April 29, 2020 | Bringing It #37: Celebrating Opportunities to Connect and Learn During a Time of Loss

Dear friends, 

ICYM Our Last Issue of Bringing It...

In this time of technological scrambling, we had an IT mini-crisis of our own when we tried to send out Bringing It #36 two weeks ago. It turns out that many of you didn’t receive it. We’ve now solved the problem and you can read our last issue here.

That issue invites you to fill out a survey gathering ideas for BTtoP virtual programming. We would love to hear your input! You can also always reach us directly at info@bttop.org.

The Sadness of Lost Ceremonies

Amidst all the tragedy and hardship of the pandemic, the loss of graduation ceremonies is a much smaller heartache. But it’s a heartache nonetheless. Caitlin is graduating this spring from her master’s program in educational design. David’s son Isaac Scobey-Thal is receiving his bachelor’s. This year they and millions of other graduates won’t have the Commencement ceremonies that annually bring together family, friends, teachers, and fellow students to celebrate their personal achievement.

When David served as the dean of a bachelor’s program for adult, working students, he was always blown away by the raucous pride of the graduates, many of whom brought children, parents, and partners to the stage to receive their diploma, even as the audience cheering made the rafters shake. If the road to Commencement was hard, the joy was even deeper.

We celebrate everyone who has completed their studies this spring. We hope you are able to feel your achievement even now, and we hope that you’ll be able to celebrate with fellow students, families, and friends when this time of isolation ends.

David Interviewed by Giving Compass

Our friends at The Milken Institute for Strategic Philanthropy recently featured David in an article in Giving Compass. He addressed the effects of the coronavirus pandemic on student, faculty, and institutional well-being in higher education, as well as what philanthropy might do to respond. Here’s an excerpt: “Students’ primary connection to their learning communities has been thinned out to screen connections with their course instructors, who are themselves struggling with their personal, family, and financial stressors. And students’ practical anxieties—about immediate finances, access to jobs and pay, academic standing and progress, and future prospects in the face of the pandemic—are all themselves causes of social-emotional distress.”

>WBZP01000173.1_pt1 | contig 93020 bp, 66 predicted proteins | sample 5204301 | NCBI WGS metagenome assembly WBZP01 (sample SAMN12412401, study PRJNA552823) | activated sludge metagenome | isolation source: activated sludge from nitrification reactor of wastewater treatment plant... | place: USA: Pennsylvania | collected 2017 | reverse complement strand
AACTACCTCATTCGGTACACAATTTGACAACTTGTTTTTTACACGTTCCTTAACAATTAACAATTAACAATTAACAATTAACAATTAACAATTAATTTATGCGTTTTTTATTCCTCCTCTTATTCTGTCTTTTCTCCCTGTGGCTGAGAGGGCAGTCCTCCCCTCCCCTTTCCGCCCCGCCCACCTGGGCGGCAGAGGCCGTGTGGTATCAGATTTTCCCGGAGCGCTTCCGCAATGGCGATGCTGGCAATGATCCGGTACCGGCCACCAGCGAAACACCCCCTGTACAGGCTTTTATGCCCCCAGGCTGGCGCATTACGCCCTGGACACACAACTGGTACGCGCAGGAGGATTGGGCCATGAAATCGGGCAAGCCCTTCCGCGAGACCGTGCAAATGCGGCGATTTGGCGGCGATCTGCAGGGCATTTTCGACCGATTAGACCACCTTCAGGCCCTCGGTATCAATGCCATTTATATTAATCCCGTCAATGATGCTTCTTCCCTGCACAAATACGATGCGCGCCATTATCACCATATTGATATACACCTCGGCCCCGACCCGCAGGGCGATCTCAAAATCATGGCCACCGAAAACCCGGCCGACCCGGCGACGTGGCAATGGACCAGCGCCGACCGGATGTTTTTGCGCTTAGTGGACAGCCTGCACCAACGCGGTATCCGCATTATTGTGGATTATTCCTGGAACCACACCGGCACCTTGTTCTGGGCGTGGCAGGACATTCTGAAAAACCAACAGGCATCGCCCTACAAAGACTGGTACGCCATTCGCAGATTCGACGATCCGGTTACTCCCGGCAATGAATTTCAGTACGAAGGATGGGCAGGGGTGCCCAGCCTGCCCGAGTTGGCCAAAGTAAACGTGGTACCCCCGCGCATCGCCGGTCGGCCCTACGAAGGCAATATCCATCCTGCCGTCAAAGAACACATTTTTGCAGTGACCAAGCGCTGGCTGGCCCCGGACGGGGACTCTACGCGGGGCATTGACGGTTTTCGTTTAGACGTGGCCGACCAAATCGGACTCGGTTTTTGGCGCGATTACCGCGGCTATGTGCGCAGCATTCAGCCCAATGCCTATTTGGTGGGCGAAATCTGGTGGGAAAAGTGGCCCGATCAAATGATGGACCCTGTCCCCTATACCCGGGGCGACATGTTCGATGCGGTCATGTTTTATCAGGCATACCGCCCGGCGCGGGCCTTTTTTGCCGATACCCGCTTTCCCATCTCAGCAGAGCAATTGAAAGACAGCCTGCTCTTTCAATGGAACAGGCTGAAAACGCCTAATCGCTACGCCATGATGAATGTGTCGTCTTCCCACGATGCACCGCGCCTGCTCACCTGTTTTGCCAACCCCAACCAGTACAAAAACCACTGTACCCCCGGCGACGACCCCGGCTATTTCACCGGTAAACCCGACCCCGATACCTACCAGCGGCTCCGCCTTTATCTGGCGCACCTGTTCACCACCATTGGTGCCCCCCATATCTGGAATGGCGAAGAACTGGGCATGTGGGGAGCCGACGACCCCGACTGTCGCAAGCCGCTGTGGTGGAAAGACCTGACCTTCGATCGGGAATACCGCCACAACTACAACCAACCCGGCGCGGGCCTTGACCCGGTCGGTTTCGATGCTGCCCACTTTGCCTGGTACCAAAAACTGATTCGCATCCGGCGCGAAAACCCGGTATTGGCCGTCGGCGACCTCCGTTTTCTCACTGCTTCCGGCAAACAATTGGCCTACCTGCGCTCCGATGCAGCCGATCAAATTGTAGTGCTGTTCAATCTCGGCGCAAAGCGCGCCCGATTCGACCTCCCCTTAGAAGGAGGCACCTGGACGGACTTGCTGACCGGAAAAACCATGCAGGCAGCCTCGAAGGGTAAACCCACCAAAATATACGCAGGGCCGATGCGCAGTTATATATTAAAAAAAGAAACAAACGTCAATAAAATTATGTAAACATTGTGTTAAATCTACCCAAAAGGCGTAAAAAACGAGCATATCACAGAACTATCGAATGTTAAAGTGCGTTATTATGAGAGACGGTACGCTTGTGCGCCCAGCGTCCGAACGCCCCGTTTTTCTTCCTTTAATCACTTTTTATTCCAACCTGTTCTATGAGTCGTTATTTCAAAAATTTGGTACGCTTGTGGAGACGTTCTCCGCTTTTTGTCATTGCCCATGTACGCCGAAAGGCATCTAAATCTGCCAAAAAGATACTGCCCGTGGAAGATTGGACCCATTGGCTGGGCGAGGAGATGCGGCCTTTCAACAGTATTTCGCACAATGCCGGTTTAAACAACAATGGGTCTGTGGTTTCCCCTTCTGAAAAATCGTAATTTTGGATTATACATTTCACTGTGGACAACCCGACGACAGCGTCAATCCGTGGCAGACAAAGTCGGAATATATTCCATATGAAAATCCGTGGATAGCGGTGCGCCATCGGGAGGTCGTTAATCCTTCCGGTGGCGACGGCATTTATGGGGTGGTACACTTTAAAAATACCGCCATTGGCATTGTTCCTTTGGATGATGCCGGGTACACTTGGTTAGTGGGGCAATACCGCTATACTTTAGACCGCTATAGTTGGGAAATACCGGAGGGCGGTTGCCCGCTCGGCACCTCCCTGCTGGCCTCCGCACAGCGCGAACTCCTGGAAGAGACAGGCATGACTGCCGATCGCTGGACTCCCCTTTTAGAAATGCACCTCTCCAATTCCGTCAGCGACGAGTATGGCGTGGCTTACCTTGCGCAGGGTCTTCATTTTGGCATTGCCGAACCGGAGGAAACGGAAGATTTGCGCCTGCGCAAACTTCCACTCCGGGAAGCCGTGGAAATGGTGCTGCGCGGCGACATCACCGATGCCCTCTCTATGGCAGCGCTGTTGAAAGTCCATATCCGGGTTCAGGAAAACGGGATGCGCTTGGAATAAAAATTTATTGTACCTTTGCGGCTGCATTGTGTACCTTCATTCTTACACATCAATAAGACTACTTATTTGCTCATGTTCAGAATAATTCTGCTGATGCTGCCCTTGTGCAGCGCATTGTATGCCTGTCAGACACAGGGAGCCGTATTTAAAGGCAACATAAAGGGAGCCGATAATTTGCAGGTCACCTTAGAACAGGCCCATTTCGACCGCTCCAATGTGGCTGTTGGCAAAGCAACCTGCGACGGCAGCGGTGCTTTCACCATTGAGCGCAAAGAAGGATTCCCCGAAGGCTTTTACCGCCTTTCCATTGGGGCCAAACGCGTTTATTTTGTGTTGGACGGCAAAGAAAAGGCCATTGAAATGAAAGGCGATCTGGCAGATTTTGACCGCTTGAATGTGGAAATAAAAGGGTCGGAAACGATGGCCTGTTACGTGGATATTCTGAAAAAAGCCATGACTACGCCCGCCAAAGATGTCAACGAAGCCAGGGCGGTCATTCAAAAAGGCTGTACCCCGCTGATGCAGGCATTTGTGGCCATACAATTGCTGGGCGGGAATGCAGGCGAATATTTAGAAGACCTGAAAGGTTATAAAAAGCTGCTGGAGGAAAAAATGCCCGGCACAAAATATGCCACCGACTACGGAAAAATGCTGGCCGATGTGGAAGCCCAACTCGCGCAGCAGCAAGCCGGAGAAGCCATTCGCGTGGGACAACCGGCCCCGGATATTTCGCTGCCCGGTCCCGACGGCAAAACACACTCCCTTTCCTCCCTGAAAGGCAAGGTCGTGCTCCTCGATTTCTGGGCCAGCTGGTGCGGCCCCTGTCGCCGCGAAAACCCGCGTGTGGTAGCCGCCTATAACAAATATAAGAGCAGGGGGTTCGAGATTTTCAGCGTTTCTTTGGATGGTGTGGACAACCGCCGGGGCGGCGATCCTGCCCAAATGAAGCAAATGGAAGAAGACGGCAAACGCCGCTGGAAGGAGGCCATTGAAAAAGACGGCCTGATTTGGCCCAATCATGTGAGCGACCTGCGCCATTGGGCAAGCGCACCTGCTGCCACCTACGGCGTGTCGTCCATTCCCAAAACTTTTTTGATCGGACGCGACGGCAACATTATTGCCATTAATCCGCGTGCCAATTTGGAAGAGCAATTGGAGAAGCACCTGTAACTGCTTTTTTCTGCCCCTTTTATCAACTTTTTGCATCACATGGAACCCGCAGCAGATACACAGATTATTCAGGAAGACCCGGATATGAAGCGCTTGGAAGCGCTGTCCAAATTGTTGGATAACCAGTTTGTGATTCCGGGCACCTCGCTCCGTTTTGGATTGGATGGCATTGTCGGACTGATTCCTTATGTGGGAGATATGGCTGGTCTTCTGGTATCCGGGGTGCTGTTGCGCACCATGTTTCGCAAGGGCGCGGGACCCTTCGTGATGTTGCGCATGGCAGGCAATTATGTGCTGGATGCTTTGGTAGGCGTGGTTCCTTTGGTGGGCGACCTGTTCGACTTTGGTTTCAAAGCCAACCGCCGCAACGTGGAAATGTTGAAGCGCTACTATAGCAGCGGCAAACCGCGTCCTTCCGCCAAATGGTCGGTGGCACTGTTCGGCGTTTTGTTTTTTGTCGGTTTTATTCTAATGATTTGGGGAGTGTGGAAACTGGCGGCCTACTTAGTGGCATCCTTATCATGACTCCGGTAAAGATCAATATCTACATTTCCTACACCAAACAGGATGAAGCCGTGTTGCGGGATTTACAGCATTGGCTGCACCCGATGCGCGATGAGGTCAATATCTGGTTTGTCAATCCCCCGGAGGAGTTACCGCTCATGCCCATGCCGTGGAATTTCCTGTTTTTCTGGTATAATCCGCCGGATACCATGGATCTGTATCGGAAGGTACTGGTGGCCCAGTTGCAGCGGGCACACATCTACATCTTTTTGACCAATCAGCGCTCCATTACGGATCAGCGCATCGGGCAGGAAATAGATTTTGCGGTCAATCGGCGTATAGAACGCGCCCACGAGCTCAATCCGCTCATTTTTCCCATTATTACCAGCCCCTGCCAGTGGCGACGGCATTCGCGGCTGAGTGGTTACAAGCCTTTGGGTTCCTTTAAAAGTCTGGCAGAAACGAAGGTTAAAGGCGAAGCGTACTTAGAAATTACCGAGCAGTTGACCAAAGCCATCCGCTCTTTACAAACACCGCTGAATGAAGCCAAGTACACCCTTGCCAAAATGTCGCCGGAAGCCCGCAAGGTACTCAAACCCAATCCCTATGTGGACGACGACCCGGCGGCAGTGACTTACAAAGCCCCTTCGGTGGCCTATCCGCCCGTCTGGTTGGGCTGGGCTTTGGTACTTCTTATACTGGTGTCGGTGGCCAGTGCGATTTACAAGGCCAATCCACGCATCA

Additional contributors included Dr. Deborah Donahue-Keegan (Tufts University), Dr. Bridget Burns (University Innovation Alliance), and Dr. Carla Chugani (University of Pittsburgh School of Medicine), as well as student voices. We offer our warm thanks to The Milken Institute and Mali Locke for inviting David to share his thoughts during a time of heightened uncertainty and change.

Grantee Spotlight: James Madison University, Elon University, and Kansai University

Below our friends from James Madison University, Elon University, and Kansai University share their work fostering deep learning and connections via virtual spaces. We cannot stress enough how timely this work is! If you are a faculty member hoping to build better connections and learning via virtual platforms, you may find the video interesting and useful. 

This collaborative project between James Madison, Elon University, and Kansai University with Crossing Borders Education (CBE) elucidates creative ways to encourage, strengthen and nurture authentic student voices, which are instrumental to the development of emotional intelligence and intercultural awareness. The current shifting landscape of global higher education…[calls for] resources that can facilitate meaningful dialogue and reflection in any online learning environment...What we observed in this project can help to address a number of key challenges of online interactions by supporting students to overcome isolation and address fears by connecting deeply across differences. 

In collecting video and focus group data from students through selected courses, we noted that large group online interactions alone do not produce deep learning. Some key elements for learning in a virtual space are: 1) assessing who students are before they participate; 2) intentionally creating small, diverse group interactions in virtual exchange and 3) preparing for intercultural dialogue through Micro-Learning Units.

...This brief video offers a glimpse of what we have learned from one aspect of our project that features Crossing Borders Education’s use of authentic peer video prompts to model and facilitate self awareness.  

Wishing you safety and joy as we continue to navigate these uncertain times. 

With thanks, 

David, Caitlin, Mercedes, and Kate